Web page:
First of all, let’s get right to what really matters and thank God (or whatever higher power you believe in) that Ryan Newman survived what looked to be one of the worst wrecks in recent NASCAR history. There have been some pretty awful wrecks in automotive racing in various forms, NASCAR, IRL, F1, and other but this one had all the earmarks of a very serious accident, reminding many of the terrible crash that killed Dale Earnhardt.
The wreck came on the last lap with a battle between Denny Hamlin, Ryan Newman, Ryan Blaney, Chase Elliott and Kevin Harvick. The 2020 racing package created some big runs and made bump drafting and flat out pushing another car to the lead the best way to advance. Pushing is so dangerous that NASCAR doesn’t allow it in the lower series. The bumpers on the cars have to line up perfectly and the driver has to wage a battle between when and when not too push. The driver in the car that is pulling the rest needs to wait for the bump or push and pray that he has a tight grip and the tires are pointed straight. It takes an incredible amount of skill and nerve to race this way.
On the final lap the lead see-sawed between Hamlin and Newman with Ryan Blaney pushing both drivers as they swapped lanes and blocked in a high speed game of chess. Blaney got a run, jumped behind Newman and pushed him to the lead. Newman, known for being one of the most difficult drivers to pass, blocked Blaney twice as the two shot to the lead. Blaney was all over the rear of Newman and figured that if he couldn’t pass him, he would just push him to the checkers when Newman’s car started wiggle. Blaney could get out of the gas fast enough and Newman turned across the track and up into the wall in front of the rest of the field going full tilt for the win. Newman’s torn up car flipped upside down and landed directly in front of Corey Lajoie. Lajoie could see nothing but smoke and hit Newman’s upside down car in the driver’s side door and window area, sending it flying down the track well over 120 mph.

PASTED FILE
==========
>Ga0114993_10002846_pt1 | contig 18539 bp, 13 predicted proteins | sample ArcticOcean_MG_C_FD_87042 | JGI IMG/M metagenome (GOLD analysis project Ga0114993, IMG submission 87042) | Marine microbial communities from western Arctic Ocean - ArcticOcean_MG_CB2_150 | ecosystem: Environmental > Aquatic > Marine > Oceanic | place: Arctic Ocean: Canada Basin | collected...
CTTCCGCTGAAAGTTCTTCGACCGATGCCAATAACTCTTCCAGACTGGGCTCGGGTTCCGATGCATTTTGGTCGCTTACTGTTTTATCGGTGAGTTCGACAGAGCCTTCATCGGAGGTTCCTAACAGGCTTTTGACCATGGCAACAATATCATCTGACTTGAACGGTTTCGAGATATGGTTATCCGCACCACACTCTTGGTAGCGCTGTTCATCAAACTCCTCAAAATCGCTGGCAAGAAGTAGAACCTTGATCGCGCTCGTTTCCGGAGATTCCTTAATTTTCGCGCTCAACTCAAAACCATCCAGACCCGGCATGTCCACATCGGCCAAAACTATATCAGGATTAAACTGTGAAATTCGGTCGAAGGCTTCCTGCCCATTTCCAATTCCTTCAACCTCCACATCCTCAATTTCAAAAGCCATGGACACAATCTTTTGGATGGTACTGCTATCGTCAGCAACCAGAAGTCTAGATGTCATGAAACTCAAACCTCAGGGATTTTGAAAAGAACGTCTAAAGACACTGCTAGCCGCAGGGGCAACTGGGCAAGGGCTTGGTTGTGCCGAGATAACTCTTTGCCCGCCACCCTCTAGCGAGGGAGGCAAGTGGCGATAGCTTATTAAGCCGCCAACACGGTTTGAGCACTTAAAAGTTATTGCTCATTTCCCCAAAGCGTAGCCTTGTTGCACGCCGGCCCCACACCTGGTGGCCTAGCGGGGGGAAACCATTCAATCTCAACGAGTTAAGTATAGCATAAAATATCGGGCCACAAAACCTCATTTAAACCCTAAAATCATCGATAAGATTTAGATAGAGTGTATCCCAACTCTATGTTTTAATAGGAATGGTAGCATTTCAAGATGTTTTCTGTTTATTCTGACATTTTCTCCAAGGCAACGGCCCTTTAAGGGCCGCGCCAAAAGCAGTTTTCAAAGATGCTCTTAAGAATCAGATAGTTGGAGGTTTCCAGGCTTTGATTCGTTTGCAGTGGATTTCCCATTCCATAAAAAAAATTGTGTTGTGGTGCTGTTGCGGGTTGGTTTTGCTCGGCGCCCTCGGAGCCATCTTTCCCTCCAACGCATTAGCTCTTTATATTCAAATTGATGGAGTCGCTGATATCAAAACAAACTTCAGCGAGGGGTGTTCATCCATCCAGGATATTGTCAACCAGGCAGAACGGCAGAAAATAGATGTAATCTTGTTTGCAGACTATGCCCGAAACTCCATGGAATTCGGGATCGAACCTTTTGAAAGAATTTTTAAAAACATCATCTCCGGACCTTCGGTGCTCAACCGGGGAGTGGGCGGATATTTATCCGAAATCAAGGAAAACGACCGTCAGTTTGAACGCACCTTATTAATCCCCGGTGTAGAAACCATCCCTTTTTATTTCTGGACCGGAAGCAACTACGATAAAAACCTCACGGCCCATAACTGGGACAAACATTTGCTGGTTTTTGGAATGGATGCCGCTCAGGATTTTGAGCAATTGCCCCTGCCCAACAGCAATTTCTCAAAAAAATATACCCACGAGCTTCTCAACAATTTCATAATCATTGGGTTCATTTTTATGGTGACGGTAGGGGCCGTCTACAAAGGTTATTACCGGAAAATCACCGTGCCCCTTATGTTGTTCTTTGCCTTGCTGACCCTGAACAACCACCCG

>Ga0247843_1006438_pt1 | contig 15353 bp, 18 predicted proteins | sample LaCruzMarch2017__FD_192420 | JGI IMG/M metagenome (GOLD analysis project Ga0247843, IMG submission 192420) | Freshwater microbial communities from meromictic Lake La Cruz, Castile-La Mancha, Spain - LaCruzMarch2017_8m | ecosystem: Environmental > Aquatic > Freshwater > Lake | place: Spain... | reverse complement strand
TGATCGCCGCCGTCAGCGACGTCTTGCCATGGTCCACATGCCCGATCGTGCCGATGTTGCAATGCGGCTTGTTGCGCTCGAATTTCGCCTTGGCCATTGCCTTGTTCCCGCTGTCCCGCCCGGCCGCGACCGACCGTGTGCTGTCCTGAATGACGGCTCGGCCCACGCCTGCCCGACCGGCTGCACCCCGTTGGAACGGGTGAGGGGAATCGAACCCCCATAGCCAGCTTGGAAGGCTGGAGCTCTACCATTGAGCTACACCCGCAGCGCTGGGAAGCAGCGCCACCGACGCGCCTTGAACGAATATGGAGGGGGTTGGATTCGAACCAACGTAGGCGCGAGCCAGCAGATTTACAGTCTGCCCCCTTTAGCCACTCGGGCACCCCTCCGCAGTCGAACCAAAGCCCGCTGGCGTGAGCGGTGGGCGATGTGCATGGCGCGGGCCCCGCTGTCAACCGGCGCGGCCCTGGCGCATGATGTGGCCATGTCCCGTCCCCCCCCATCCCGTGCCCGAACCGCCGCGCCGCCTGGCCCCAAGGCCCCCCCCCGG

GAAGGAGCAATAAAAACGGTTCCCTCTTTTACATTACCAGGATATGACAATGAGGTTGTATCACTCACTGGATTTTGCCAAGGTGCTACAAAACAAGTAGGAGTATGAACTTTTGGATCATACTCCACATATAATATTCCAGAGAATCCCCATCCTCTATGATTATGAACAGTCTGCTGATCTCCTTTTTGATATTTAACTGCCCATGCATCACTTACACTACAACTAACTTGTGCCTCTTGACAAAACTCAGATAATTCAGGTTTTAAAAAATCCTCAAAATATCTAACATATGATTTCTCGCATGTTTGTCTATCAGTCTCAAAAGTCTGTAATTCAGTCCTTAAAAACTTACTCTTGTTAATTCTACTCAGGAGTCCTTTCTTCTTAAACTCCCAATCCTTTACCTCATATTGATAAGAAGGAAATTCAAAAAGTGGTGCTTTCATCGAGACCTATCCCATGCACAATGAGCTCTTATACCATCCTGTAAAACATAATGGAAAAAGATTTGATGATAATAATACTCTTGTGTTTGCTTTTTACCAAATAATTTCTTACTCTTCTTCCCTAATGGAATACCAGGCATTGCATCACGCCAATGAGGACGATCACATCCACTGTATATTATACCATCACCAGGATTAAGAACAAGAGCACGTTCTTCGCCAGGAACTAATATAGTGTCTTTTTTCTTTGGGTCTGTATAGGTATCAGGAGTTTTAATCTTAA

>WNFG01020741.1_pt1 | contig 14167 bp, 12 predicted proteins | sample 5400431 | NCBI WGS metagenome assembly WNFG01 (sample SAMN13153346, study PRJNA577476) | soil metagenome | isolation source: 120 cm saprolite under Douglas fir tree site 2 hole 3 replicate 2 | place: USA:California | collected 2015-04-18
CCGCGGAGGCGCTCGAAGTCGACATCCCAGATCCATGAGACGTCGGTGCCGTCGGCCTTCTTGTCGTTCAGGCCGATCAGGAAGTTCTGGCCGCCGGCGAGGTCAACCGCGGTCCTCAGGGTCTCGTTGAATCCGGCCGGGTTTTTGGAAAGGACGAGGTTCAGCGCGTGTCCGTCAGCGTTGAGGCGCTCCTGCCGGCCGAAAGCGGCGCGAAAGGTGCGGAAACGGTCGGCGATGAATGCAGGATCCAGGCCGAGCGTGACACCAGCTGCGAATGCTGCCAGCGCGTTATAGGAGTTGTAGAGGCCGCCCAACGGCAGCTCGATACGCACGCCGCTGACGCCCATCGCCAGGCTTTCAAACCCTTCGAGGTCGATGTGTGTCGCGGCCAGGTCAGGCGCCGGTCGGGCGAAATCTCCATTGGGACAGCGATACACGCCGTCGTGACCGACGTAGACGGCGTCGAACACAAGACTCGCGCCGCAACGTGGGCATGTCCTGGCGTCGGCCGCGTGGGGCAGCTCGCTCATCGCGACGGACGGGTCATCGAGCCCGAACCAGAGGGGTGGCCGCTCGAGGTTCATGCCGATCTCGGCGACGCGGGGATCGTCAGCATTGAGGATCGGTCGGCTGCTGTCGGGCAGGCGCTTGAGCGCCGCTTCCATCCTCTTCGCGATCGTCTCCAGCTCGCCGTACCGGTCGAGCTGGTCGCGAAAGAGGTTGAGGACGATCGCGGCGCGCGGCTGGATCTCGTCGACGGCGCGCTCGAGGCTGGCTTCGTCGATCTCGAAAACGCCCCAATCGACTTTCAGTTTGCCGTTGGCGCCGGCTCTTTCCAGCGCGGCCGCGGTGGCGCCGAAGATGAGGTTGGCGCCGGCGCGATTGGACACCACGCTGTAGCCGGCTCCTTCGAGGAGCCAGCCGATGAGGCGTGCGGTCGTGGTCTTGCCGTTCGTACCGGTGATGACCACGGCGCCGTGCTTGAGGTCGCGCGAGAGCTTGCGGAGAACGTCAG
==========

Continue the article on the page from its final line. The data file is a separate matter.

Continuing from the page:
Newman’s car settled on its roof and skidded to a stop amid sparks, flames and liquids pouring out of the damaged car. Newman was unresponsive as his team tried to contact him while the emergency crews raced to his aid.
In the meantime, Denny Hamlin and his Joe Gibbs teammates were celebrating their third Daytona 500 win. A win that puts Hamlin in a select group of multiple 500 winners.
As Coach Joe Gibbs led the team in prayer, something they do after every win, Hamlin did donuts in the infield being directed away from the track by NASCAR. His jubilant team raced to his car and they celebrated as one would expect, not knowing the status of Newman.
By the time Hamlin got to Victory Lane, it became obvious that Newman wasn’t getting right out of the car and Hamlin’s first question was about Newman’s situation. But NASCAR isn’t one to postpone a celebration and a subdued Hamlin saluted his team amongst a shower of the prerequisite victory lane confetti.